Understanding Microsoft’s Open Service Mesh

Only a few years ago, when we talked about infrastructure we meant physical infrastructure: servers, memory, disks, network switches, and all the cabling necessary to connect them. I used to have spreadsheets where I’d plug in some numbers and get back the specifications of the hardware needed to build a web application that could support thousands or even millions of users.

That’s all changed. First came virtual infrastructures, sitting on top of those physical racks of servers. With a set of hypervisors and software-defined networks and storage, I could specify the compute requirements of an application, and provision it and its virtual network on top of the physical hardware someone else managed for me. Today, in the hyperscale public cloud, we’re building distributed applications on top of orchestration frameworks that automatically manage scaling, both up and out.

[ Also on InfoWorld: What is Istio? The Kubernetes service mesh explained ]

Using a service mesh to manage distributed application infrastructures

Those new application infrastructures need their own infrastructure layer, one that’s intelligent enough to respond to automatic scaling, handle load-balancing and service discovery, and still support policy-driven security.

Sitting outside microservice containers, your application infrastructure is implemented as a service mesh, with each container linked to a proxy running as a sidecar. These proxies manage inter-container communication, allowing development teams to focus on their services and the APIs they host, with application operations teams managing the service mesh that connects them all.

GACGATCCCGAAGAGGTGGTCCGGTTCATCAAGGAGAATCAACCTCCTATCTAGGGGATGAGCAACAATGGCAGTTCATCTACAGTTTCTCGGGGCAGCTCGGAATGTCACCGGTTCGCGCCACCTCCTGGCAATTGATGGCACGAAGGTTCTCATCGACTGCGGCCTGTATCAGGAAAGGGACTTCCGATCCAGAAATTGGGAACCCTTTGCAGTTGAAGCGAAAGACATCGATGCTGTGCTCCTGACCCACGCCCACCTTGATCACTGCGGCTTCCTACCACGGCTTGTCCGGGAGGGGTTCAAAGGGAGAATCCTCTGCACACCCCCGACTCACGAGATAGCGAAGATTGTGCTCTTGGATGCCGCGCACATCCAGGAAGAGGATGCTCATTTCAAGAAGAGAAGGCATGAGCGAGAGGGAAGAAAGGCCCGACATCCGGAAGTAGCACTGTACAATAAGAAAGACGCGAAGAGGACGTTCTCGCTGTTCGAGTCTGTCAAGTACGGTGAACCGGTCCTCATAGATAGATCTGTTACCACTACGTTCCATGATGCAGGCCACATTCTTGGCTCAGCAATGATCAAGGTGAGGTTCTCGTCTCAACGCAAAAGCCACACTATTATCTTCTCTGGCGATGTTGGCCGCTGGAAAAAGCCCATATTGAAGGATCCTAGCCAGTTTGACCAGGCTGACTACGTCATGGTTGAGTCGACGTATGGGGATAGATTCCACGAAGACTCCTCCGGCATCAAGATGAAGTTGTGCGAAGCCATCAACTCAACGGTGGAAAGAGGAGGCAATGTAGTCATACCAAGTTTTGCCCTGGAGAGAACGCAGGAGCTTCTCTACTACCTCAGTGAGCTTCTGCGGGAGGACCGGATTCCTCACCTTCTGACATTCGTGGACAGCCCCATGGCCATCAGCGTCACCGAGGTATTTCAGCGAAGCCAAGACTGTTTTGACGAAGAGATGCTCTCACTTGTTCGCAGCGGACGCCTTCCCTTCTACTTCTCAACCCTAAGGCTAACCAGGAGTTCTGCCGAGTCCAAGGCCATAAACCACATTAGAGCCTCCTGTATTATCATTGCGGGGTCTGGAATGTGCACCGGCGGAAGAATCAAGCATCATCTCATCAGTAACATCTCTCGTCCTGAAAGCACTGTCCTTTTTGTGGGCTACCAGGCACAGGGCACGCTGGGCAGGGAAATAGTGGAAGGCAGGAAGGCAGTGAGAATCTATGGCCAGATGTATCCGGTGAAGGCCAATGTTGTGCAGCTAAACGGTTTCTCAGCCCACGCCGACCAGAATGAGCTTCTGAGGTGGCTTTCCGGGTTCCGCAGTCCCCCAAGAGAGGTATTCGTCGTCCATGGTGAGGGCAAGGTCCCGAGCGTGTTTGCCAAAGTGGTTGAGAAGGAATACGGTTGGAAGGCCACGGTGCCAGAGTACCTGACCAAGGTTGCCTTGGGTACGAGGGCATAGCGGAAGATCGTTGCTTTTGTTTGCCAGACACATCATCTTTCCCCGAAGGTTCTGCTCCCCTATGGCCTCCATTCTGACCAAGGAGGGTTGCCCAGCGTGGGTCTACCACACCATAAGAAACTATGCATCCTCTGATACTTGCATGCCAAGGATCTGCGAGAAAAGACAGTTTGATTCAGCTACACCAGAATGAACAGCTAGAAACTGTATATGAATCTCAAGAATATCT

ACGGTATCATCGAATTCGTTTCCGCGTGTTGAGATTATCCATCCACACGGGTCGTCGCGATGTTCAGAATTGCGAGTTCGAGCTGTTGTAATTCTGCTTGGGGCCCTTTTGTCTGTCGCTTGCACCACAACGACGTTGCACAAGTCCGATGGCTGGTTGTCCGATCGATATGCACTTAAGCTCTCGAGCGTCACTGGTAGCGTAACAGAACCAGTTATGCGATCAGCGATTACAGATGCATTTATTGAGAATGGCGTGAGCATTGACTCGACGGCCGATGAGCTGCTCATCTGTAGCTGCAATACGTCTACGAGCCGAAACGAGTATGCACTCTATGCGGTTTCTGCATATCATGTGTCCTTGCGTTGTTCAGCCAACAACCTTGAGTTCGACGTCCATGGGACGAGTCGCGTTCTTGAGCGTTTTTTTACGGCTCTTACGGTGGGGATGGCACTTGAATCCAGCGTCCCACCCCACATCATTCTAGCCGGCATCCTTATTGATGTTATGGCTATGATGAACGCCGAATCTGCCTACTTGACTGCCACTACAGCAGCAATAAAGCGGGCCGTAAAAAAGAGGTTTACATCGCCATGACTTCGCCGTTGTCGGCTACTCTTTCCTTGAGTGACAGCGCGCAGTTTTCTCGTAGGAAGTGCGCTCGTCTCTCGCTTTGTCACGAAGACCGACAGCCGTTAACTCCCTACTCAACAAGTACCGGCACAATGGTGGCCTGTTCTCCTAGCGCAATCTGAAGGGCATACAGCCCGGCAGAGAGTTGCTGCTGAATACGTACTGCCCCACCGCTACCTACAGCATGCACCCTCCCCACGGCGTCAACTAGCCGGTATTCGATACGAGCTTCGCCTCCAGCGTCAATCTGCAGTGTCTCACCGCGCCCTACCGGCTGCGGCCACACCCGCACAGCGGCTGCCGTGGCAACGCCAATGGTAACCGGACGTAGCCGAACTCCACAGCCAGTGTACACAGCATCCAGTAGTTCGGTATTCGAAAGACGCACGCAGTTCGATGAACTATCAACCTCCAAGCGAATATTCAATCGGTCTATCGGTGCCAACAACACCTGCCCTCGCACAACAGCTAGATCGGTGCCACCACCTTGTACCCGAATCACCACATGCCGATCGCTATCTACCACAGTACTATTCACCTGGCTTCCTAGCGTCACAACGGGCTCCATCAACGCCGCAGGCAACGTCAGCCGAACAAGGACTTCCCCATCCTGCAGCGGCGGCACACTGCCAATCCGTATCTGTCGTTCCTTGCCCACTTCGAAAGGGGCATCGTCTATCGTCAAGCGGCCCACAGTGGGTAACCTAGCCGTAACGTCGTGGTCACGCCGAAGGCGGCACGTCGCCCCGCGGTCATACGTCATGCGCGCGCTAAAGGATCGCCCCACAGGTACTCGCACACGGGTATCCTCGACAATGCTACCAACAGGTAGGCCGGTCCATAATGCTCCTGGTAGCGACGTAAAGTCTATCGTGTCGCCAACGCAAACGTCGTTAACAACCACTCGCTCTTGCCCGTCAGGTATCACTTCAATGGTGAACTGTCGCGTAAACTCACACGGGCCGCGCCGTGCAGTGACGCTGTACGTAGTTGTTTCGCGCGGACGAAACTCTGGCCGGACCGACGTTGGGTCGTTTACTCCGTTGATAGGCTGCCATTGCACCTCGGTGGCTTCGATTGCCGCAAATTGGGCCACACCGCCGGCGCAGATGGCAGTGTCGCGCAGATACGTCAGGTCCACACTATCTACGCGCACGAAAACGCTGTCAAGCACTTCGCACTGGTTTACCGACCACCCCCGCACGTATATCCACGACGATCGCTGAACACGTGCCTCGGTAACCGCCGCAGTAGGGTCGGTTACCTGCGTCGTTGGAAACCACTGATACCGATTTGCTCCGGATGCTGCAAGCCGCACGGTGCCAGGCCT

Perhaps the biggest problem facing anyone implementing a service mesh is that there are too many of them: Google’s popular Istio, the open source Linkerd, HashiCorp’s Consul, or more experimental tools such as F5’s Aspen Mesh. It’s hard to choose one and harder still to standardize on one across an organization.

Currently if you want to use a service mesh with Azure Kubernetes Service, you’re advised to use Istio, Linkerd, or Consul, with instructions as part of the AKS documentation. It’s not the easiest of approaches, as you need a separate virtual machine to manage the service mesh as well as a running Kubernetes cluster on AKS. However, another approach under development is the Service Mesh Interface (SMI), which provides a standard set of interfaces for linking Kubernetes with service meshes. Azure has supported SMI for a while, as its Kubernetes team has been leading its development.

Copyright © 2020 IDG Communications, Inc.

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